Left Coast Voices

"I would hurl words into the darkness and wait for an echo. If an echo sounded, no matter how faintly, I would send other words to tell, to march, to fight." Richard Wright, American Hunger

Archive for the tag “Rosh Hashannah”

A Look Back At Borders

There is a great article on CNN about the demise of Borders, great as in one of historical value and a look behind the ethos of the company. Although I wrote a tribute to Borders after my final author appearance there, I want to share this story. Employees talk of the pride and mission they felt working there, and the original owners vision.

A sad sight to any eyes

Truth is, I miss my Borders. There were two situated near my home and office respectively, both with convenient parking and I used to peruse when I wanted to buy books for my staff at Rosh Hashanah (Jewish New Year) and Passover. I created a tradition where I give a gift of a book to each of them that I hope will be meaningful or timely for them and I used to deliberating in a store. This year, I did my search online.

But it is my fault that they collapsed. I am the typical customer who rarely purchased a new book. I often picked up something from the bargain bins for myself or a friend, but that never paid salaries. And yes, I admit that I often used Borders to research books that I then bought used, often on Amazon.

Now I have my kindle (or I will when it gets fixed) and I am truly committed to the ebook revolution, primarily for environmental reasons. I believe the most expensive ebook that I have bought new in a while is $7.99. I bought a couple of YA books for my son (Rick Riordan and J.K. Rowlings) new and in tree book form (we are a one e-reader family), but this is not the pace that the remaining bookstores need.

Joe Gable, right, manage a 1st Borders. Robert Teicher, left, the chain's longtime fiction buyer.

Still, though I have no cause to complain, I miss the sensory experience of Borders: the clean store (and bathrooms), the color, choice, smell, armchairs, and conversations with their committed staff (read my son’s Eragon experience – he will remember that moment forever).

As I mentioned, I am firmly behind the ebook revolution, but I will miss the disappearance of the bookstore if this is their destiny. I understand that my children’s life will be more screen based, but I would like them to share this experience. And yes, I get a kick out of seeing my books on their bookshelves.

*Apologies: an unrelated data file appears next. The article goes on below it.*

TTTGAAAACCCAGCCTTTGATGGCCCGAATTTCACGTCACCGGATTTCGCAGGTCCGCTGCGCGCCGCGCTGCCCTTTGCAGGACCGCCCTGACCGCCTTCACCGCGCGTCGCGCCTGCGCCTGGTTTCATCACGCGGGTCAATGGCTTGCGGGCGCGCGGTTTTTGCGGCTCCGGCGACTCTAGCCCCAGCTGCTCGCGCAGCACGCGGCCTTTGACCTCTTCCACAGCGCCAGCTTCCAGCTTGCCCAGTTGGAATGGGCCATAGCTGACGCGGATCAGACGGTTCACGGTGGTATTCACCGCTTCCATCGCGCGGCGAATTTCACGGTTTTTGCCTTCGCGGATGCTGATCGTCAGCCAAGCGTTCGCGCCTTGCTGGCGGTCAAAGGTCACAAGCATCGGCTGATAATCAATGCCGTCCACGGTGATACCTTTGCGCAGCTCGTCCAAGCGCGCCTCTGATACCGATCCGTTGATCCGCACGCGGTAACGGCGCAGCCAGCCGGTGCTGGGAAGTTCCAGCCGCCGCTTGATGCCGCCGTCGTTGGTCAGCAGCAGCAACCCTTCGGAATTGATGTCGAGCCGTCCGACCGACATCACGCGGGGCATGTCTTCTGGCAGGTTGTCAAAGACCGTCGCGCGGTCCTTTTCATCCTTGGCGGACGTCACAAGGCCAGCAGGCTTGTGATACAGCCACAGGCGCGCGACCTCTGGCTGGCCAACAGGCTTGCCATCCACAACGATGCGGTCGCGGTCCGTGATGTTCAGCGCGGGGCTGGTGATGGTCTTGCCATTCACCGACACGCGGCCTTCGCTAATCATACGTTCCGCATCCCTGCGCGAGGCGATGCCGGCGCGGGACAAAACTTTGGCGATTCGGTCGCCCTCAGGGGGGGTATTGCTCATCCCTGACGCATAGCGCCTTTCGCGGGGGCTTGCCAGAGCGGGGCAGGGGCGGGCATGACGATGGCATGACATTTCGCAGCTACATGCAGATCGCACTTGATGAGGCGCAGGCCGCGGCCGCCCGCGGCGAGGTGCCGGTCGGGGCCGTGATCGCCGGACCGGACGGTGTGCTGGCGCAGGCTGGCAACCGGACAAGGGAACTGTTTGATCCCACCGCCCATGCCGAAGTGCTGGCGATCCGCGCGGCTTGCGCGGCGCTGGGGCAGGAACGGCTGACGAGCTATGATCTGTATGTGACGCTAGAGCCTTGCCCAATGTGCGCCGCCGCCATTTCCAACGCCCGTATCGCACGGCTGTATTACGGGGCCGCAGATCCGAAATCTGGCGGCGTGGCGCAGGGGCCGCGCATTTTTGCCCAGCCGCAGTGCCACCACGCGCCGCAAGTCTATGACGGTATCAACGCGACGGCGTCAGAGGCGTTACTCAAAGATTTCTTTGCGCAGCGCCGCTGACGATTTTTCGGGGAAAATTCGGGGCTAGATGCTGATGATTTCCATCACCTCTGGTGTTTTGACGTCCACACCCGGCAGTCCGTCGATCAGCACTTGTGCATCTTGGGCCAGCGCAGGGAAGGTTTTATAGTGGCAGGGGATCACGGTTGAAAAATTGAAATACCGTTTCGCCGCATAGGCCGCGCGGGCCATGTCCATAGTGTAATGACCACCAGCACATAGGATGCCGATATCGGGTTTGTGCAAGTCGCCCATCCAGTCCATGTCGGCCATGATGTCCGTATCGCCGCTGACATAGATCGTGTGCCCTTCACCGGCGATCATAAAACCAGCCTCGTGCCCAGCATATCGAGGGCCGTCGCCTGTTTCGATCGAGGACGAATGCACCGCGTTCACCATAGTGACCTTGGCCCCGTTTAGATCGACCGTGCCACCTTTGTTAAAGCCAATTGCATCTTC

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Alon Shalev is the author of The Accidental Activist (now available on Kindle) and A Gardener’s Tale. He is the Executive Director of the San Francisco Hillel Foundation, a non-profit that provides spiritual and social justice opportunities to Jewish students in the Bay Area. More on Alon Shalev at http://www.alonshalev.com/and on Twitter (#alonshalevsf).

September is Locovore Month

There is a lot going on in September, some of it heavy, some of it fun. 9/11 stands out this year of course. It is also back to school for children and students and sometimes there is a feeling that we spent most of the summer on snooze and now it is back to top gear. For the Jewish People, this is a time of preparation as we approach our New Year and soon after, Yom Kippur, which while known as a day of atonement, is actually the conclusion of a month of self-analysis (who can atone for all their sins in one day?).

Community Supported Agriculture

But I also discovered something else about September. It is Locovore (also spelled Locavore) Month. The Urban Dictionary defines Locavores as people who eat food that is grown locally. Food grown in your region not only results in fresher and tastier foods, but also reduces pollution, keeps dollars in the community and has fewer food safety risks.

So I thought I would brainstorm a few simple ways we could celebrate Locovore Month:

1) Consider joining one of your local Community Supported Agriculture programs, where you receive a box of veggies weekly from a local farm. I wrote about this model a few month back.

2) Go to a Farmers Market. Yes I am often critical of these because they seem so pricey, but you do make a connection with your local farmers.

Farmers Markets - making connections

3) Host a potluck and have all your friends bring dishes that include food grown in your area (allowing local microbrewery products is acceptable in my opinion).

4) Support a local community garden. One with a social justice message (as well as an ecological one) is Spiral Gardens in Berkeley. You can volunteer and get dirt between your finger nails or stop by at their stall on Tuesdays. I wrote about Spiral Gardens here.

I believe there is considerable merit in the Locovore philosophy. I am not sure that total adoption is the right way, given that there are clear advantages to having access to very healthy produce grown in climates different to our own, but becoming more aware of our local farmers and supporting ourselves with what grows in our region is a sound value.

Finally, a left coast perspective: I discovered in my research that the Locovre movement gives credit for its creation to Santa Cruz and San Jose. How’s that for some local pride!

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Alon Shalev is the author of The Accidental Activist (now available on Kindle) and A Gardener’s Tale. He is the Executive Director of the San Francisco Hillel Foundation, a non-profit that provides spiritual and social justice opportunities to Jewish students in the Bay Area. More on Alon Shalev at http://www.alonshalev.com/and on Twitter (#alonshalevsf).

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